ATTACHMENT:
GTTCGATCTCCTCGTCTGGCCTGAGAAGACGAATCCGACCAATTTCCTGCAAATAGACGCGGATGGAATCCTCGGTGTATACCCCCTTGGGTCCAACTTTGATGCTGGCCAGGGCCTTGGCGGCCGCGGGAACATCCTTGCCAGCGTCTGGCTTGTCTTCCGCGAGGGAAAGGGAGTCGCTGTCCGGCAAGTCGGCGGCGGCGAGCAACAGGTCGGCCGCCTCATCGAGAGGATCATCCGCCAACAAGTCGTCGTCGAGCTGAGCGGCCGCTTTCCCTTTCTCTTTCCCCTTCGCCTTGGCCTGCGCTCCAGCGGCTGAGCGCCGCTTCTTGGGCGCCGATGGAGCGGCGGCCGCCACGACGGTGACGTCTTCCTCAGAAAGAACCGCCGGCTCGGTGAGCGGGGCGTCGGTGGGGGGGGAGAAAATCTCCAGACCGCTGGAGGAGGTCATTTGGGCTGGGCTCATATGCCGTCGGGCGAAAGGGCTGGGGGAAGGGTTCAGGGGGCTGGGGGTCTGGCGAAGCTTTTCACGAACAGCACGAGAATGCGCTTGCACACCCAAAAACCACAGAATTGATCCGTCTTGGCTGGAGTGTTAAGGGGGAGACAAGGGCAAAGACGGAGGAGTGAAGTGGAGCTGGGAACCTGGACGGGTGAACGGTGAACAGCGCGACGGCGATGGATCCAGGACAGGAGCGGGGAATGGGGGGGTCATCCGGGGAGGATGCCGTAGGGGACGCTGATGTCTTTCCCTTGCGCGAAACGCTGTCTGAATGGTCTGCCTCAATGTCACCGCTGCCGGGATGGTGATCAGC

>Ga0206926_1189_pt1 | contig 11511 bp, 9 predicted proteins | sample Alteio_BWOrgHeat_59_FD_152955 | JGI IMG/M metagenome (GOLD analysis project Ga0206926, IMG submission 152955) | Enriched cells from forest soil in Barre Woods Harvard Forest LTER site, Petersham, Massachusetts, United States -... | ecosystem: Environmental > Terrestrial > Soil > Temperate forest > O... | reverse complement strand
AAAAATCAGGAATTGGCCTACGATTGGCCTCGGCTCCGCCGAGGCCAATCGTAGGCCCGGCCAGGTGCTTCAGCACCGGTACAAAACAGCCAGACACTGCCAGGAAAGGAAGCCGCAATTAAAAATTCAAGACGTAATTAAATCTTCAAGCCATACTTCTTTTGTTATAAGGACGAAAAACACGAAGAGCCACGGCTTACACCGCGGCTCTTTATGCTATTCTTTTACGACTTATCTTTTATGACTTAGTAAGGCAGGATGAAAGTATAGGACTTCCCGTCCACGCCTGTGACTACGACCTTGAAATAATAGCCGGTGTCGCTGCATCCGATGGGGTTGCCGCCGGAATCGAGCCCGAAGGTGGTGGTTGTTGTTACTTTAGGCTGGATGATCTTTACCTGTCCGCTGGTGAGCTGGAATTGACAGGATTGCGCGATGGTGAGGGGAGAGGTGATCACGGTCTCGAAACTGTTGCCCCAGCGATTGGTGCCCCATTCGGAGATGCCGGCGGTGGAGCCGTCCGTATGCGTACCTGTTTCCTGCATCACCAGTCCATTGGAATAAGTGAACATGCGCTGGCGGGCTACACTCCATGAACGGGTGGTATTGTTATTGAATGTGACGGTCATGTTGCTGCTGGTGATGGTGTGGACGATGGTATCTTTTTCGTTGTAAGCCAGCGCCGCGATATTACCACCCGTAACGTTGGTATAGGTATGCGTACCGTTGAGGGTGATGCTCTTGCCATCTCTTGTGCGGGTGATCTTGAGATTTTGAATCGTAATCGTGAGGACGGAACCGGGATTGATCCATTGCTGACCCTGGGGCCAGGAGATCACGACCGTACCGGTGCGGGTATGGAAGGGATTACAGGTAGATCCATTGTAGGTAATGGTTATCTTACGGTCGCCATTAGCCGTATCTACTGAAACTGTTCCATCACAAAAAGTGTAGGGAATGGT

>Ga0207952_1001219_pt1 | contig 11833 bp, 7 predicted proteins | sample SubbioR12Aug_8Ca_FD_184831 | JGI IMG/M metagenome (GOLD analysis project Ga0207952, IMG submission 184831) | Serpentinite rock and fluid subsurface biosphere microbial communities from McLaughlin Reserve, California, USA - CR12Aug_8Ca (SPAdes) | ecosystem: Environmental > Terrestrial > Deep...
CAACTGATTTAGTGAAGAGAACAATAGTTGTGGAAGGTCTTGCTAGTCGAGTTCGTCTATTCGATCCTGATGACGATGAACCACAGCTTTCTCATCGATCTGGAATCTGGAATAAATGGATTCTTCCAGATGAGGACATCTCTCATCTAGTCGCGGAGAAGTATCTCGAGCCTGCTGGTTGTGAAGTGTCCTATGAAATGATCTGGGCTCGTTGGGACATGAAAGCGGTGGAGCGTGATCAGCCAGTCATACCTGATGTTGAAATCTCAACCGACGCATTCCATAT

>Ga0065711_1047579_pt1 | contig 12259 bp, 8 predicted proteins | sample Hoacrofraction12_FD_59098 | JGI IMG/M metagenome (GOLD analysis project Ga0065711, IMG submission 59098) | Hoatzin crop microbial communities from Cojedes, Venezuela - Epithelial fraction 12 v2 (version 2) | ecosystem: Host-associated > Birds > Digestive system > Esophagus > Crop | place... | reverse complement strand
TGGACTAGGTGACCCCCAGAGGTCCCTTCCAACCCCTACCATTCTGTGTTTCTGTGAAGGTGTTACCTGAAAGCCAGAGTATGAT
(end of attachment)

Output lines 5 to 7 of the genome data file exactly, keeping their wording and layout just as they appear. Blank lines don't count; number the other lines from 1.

CAACTGATTTAGTGAAGAGAACAATAGTTGTGGAAGGTCTTGCTAGTCGAGTTCGTCTATTCGATCCTGATGACGATGAACCACAGCTTTCTCATCGATCTGGAATCTGGAATAAATGGATTCTTCCAGATGAGGACATCTCTCATCTAGTCGCGGAGAAGTATCTCGAGCCTGCTGGTTGTGAAGTGTCCTATGAAATGATCTGGGCTCGTTGGGACATGAAAGCGGTGGAGCGTGATCAGCCAGTCATACCTGATGTTGAAATCTCAACCGACGCATTCCATAT

>Ga0065711_1047579_pt1 | contig 12259 bp, 8 predicted proteins | sample Hoacrofraction12_FD_59098 | JGI IMG/M metagenome (GOLD analysis project Ga0065711, IMG submission 59098) | Hoatzin crop microbial communities from Cojedes, Venezuela - Epithelial fraction 12 v2 (version 2) | ecosystem: Host-associated > Birds > Digestive system > Esophagus > Crop | place... | reverse complement strand
TGGACTAGGTGACCCCCAGAGGTCCCTTCCAACCCCTACCATTCTGTGTTTCTGTGAAGGTGTTACCTGAAAGCCAGAGTATGAT